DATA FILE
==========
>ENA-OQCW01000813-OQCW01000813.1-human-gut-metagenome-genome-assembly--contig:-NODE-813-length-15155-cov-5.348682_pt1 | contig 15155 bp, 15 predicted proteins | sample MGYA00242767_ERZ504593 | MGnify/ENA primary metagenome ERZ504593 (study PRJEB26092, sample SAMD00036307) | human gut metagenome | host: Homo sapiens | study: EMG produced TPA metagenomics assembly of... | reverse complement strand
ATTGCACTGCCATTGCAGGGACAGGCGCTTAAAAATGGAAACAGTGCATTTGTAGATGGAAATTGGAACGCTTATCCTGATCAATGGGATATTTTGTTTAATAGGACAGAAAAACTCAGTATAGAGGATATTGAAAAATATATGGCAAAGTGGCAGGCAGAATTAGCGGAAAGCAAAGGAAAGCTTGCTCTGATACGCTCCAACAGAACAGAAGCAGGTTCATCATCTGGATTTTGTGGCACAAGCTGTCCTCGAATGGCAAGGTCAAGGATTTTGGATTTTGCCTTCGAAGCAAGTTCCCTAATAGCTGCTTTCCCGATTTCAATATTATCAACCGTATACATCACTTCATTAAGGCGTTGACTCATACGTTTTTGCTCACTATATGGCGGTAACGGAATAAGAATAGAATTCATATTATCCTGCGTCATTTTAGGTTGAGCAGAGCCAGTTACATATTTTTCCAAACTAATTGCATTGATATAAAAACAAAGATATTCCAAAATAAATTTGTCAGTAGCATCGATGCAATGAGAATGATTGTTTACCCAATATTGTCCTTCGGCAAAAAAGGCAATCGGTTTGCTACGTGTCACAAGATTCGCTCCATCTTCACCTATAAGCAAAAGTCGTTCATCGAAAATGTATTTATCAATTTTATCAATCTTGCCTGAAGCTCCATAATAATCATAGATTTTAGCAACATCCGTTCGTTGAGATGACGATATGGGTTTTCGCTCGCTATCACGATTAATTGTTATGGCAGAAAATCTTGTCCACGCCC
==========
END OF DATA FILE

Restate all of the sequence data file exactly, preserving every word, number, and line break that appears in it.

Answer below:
>ENA-OQCW01000813-OQCW01000813.1-human-gut-metagenome-genome-assembly--contig:-NODE-813-length-15155-cov-5.348682_pt1 | contig 15155 bp, 15 predicted proteins | sample MGYA00242767_ERZ504593 | MGnify/ENA primary metagenome ERZ504593 (study PRJEB26092, sample SAMD00036307) | human gut metagenome | host: Homo sapiens | study: EMG produced TPA metagenomics assembly of... | reverse complement strand
ATTGCACTGCCATTGCAGGGACAGGCGCTTAAAAATGGAAACAGTGCATTTGTAGATGGAAATTGGAACGCTTATCCTGATCAATGGGATATTTTGTTTAATAGGACAGAAAAACTCAGTATAGAGGATATTGAAAAATATATGGCAAAGTGGCAGGCAGAATTAGCGGAAAGCAAAGGAAAGCTTGCTCTGATACGCTCCAACAGAACAGAAGCAGGTTCATCATCTGGATTTTGTGGCACAAGCTGTCCTCGAATGGCAAGGTCAAGGATTTTGGATTTTGCCTTCGAAGCAAGTTCCCTAATAGCTGCTTTCCCGATTTCAATATTATCAACCGTATACATCACTTCATTAAGGCGTTGACTCATACGTTTTTGCTCACTATATGGCGGTAACGGAATAAGAATAGAATTCATATTATCCTGCGTCATTTTAGGTTGAGCAGAGCCAGTTACATATTTTTCCAAACTAATTGCATTGATATAAAAACAAAGATATTCCAAAATAAATTTGTCAGTAGCATCGATGCAATGAGAATGATTGTTTACCCAATATTGTCCTTCGGCAAAAAAGGCAATCGGTTTGCTACGTGTCACAAGATTCGCTCCATCTTCACCTATAAGCAAAAGTCGTTCATCGAAAATGTATTTATCAATTTTATCAATCTTGCCTGAAGCTCCATAATAATCATAGATTTTAGCAACATCCGTTCGTTGAGATGACGATATGGGTTTTCGCTCGCTATCACGATTAATTGTTATGGCAGAAAATCTTGTCCACGCCC